Here’s the first installment of Thoughtful Thursdays, where I’ll be discussing marketing and other business-related topics. Happy Thanksgiving!
In the past few years we’ve seen an increasing amount of negative press against businesses choosing to open their stores on Thanksgiving. But why has it been making such a stink? The differences in opinions (whether you’re for, against, or neutral on stores opening today) are a result of conflicting perceptions between consumers’ and businesses’ relationships, governed by either social or market norms.
Essentially, my relationship with my good friend will be governed by social norms; we go out to dinner and pay for one another because we don’t worry about whether or not the other person paid more often during a period of time.
On the other hand, when market norms govern, the relationship between two parties is almost strictly tit for tat with no lax as there would be in a relationship governed by social norms. If I pay my credit card bill late, my credit card company will charge me an additional late fee. There is no room for me to have this fee removed, even if I give them an excuse that I was going through some personal issues and forgot to pay (I know there are companies that will forgive you once or twice, but let’s assume this company is the grumpy, no BS type).
As a bit of a digression, I highly recommend reading through Dan Ariely’s Predictably Irrational. There are a lot of great concepts about consumer behavior that would be helpful for anybody to read through– no matter your expertise or industry. He’s actually got an excerpt on the particular chapter about social and market norms.
Okay, so now that we have some background info on social vs. market norms, if we apply these norms to the relationship between companies and consumers, this is how we’d expect them to react:
|Social Norms||Market Norms|
|Business||“We should do what is right for our employees and give them the day off.”||“We should be open and available for our customers’ convenience.”|
|Consumer||“Companies should treat their employees right and give them the day off.”||“Companies should keep their stores open so I have the option to go shopping if I want to.”|
For the most part, we have two types of company opinions and two types of consumer opinions (discounting neutral consumers). Where arguments arise is when the perspectives of a particular business and a particular consumer don’t align. What we get is this:
|Stores close||Stores open|
|Consumer reaction when relationship is (perceived to be) governed by social norms||“It’s great they’re letting their employees off for the holiday.”|
|“How dare they force their employees to work on a holiday!”|
|Consumer reaction when relationship is (perceived to be) governed by market norms||“How dare they close their store! I’m willing to give them money to stay open!”|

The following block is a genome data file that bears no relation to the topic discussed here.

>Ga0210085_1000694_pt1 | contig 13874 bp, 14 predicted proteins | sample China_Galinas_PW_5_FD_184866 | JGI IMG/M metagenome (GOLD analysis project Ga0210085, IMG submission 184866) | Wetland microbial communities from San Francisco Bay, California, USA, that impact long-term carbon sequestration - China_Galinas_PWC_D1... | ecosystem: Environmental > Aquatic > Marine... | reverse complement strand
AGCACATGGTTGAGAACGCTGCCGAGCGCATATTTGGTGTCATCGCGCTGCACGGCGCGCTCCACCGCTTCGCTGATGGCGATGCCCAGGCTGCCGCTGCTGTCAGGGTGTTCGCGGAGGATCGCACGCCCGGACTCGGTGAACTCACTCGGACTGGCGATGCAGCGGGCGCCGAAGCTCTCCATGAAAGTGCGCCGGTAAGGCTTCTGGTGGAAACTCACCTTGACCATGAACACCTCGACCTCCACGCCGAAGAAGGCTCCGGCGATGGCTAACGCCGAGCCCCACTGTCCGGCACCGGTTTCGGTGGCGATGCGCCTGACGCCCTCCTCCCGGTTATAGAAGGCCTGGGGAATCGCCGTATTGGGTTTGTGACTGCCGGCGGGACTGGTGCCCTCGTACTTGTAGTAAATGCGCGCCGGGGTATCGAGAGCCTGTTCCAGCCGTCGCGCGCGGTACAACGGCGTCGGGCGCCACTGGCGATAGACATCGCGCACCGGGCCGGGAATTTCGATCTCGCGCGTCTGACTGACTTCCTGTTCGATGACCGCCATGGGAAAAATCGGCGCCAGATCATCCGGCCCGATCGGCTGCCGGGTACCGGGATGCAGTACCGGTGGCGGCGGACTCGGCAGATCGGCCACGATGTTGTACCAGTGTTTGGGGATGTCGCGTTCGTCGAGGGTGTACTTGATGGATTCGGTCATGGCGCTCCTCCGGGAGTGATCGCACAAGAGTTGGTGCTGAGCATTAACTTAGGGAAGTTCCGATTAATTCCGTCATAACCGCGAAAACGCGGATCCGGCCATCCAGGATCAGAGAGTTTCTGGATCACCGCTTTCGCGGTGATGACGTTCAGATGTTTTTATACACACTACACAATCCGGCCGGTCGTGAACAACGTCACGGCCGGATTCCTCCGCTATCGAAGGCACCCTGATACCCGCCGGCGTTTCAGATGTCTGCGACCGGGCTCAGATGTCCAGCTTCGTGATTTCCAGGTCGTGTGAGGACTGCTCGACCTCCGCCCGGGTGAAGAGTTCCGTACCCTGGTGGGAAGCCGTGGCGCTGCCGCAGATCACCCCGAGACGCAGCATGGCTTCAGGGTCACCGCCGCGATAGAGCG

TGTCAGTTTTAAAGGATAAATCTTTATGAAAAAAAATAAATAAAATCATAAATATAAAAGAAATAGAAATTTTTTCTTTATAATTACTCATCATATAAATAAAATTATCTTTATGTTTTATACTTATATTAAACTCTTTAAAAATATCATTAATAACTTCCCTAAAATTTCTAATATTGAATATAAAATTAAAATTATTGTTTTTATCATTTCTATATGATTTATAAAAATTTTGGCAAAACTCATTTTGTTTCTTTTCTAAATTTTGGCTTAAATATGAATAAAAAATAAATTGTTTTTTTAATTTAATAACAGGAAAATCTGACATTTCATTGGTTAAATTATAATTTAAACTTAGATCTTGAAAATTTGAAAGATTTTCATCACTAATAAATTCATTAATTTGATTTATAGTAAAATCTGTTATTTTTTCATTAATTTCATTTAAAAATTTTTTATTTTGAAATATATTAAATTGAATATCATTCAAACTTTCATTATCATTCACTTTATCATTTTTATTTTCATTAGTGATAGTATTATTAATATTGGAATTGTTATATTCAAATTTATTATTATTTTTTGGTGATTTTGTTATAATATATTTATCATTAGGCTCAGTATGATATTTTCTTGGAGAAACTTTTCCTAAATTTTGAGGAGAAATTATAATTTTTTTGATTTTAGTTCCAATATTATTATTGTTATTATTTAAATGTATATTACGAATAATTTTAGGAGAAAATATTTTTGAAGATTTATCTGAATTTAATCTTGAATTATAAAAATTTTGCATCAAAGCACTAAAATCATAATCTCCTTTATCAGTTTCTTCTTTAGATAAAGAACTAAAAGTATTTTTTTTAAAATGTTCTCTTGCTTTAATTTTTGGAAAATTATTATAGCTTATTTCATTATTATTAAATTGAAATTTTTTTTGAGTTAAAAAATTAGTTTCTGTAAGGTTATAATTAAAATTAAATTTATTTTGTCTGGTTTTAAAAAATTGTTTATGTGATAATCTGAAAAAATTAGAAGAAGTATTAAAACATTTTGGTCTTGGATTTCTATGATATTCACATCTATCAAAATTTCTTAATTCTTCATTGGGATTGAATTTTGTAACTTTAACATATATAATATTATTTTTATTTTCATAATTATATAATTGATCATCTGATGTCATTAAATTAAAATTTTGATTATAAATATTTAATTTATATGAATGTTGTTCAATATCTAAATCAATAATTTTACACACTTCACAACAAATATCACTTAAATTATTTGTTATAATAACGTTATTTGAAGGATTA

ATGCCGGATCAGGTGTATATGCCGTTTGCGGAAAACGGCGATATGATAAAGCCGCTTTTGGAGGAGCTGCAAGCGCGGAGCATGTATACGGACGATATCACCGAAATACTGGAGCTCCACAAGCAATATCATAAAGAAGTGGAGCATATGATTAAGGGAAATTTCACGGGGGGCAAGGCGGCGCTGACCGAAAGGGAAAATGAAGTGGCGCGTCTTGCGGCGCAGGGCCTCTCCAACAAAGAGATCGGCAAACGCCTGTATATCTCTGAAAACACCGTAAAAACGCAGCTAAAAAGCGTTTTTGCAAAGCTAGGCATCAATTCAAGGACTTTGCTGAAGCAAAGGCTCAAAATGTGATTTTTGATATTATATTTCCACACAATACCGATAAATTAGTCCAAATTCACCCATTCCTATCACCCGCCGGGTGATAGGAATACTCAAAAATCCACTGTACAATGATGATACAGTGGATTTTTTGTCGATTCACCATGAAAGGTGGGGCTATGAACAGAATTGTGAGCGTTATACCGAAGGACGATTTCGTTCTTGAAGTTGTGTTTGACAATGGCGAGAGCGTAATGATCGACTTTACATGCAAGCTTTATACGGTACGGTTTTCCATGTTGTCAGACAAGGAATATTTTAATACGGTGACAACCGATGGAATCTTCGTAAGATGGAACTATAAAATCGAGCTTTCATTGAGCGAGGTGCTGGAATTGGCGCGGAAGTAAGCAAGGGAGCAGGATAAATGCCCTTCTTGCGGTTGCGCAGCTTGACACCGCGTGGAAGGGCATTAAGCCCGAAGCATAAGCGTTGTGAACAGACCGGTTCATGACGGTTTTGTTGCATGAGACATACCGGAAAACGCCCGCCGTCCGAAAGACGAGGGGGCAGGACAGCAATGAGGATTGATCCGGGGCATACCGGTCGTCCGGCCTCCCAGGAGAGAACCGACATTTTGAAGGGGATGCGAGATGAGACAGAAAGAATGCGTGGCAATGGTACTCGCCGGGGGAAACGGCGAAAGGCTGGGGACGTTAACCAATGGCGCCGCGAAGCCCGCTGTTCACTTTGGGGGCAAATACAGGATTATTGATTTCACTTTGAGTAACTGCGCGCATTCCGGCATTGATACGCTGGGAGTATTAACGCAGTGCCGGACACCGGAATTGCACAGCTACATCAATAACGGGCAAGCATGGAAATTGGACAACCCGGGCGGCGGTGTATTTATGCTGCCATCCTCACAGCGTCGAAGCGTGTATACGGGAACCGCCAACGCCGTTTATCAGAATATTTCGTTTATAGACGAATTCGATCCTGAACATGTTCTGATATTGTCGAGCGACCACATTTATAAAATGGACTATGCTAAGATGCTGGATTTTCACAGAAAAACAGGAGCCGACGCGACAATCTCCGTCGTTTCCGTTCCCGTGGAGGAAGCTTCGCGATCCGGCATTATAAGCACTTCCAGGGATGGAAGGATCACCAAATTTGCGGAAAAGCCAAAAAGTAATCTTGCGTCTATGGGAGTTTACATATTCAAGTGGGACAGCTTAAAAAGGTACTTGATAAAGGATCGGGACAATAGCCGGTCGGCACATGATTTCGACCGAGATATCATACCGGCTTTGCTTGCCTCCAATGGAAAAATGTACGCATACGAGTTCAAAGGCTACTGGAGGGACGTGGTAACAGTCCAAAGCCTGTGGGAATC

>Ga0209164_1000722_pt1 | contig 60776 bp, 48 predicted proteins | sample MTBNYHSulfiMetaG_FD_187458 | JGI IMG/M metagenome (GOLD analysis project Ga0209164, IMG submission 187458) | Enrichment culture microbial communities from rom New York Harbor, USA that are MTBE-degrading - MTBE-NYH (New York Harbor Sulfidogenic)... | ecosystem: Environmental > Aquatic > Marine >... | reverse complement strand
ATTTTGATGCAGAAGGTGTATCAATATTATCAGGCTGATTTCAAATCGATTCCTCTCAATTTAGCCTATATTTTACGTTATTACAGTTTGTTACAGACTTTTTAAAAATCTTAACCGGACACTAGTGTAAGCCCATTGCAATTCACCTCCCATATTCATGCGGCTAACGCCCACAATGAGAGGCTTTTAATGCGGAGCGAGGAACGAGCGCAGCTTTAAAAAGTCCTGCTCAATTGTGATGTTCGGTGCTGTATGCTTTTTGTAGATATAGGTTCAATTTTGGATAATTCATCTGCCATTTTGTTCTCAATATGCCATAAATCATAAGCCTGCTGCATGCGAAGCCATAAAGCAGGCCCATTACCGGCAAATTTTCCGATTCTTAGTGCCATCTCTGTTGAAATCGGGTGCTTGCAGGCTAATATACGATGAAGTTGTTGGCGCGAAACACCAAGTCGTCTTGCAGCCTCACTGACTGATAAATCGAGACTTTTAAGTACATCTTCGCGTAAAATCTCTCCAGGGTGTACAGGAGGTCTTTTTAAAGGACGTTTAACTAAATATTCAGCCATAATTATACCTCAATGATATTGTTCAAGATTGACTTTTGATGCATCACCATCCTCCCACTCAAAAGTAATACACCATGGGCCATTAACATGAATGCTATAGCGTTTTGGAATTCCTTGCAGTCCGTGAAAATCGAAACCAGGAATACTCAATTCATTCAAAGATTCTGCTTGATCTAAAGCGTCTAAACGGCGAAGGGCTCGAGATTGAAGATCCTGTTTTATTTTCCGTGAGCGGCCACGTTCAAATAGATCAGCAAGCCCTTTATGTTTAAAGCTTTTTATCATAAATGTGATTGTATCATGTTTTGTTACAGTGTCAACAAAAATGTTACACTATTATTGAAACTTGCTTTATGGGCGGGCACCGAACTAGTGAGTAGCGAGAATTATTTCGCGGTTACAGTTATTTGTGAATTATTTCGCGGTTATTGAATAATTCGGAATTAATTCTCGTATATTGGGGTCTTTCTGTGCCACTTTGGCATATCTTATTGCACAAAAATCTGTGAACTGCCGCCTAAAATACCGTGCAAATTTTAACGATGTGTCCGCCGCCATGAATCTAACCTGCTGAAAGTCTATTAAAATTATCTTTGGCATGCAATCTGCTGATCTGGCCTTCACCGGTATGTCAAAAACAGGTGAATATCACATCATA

|“It’s great that I have the option to shop, even on a holiday.”|
So it’s only when the relationship between a consumer and a company are perceived to be governed by the same norm that both parties are happy with the decision. However, with 50% of Americans (give or take 2.6%) against the idea of opening stores on Thanksgiving versus 33% in favor, there is still a considerable number of people who would rather the day be spent at home with family.
The underlying power of these norms seem to lie in brand image, which should be what businesses should consider when making their decision to open on Thanksgiving. With all the media that’s been coming out about stores opening or closing on Thanksgiving day, it would seem that the businesses that make it known they’re closed for the day benefit from a long-term, positive brand image. Take Costco, Neiman Marcus, and Nordstorm for example; these brands are closed today, and they’re known for something exceptional– Costco and fair employee wages, Neiman Marcus and Nordstrom for great customer service.
What’s difficult to determine is whether stores that are open right now will see a negative impact on their brand image down the line. Admittedly, it’s difficult to tell since we’d have to run a survey on consumer perceptions for at least a few years– perhaps a future project about this is due.
In the end, it looks like the decision to open or close stores on Thanksgiving is based on the business’s principles: do they wish to govern their relationship with consumers on the social or market norms? For a business that wants to maintain a moral and wholesome brand image, it would be in their best efforts to govern themselves on social norms and close on Thanksgiving. Otherwise, they can go wild and open for as long as they care to.
Personally, I think that all stores should close by mid-afternoon, no later than 4pm, and should not be allowed to reopen until 6am the next morning. This tradition of opening the holiday season with deep discounts can wait until morning. Until then, people should spend the day with their family and friends, and take the time to reflect on what they’re thankful for. Thanksgiving is more than a day of feasting and waiting in line to go late-night shopping; it’s a day of recognizing and cherishing what is good about your life.
Brain poke of the day: What do you think about stores opening on Thanksgiving? Do you think there there any exceptions?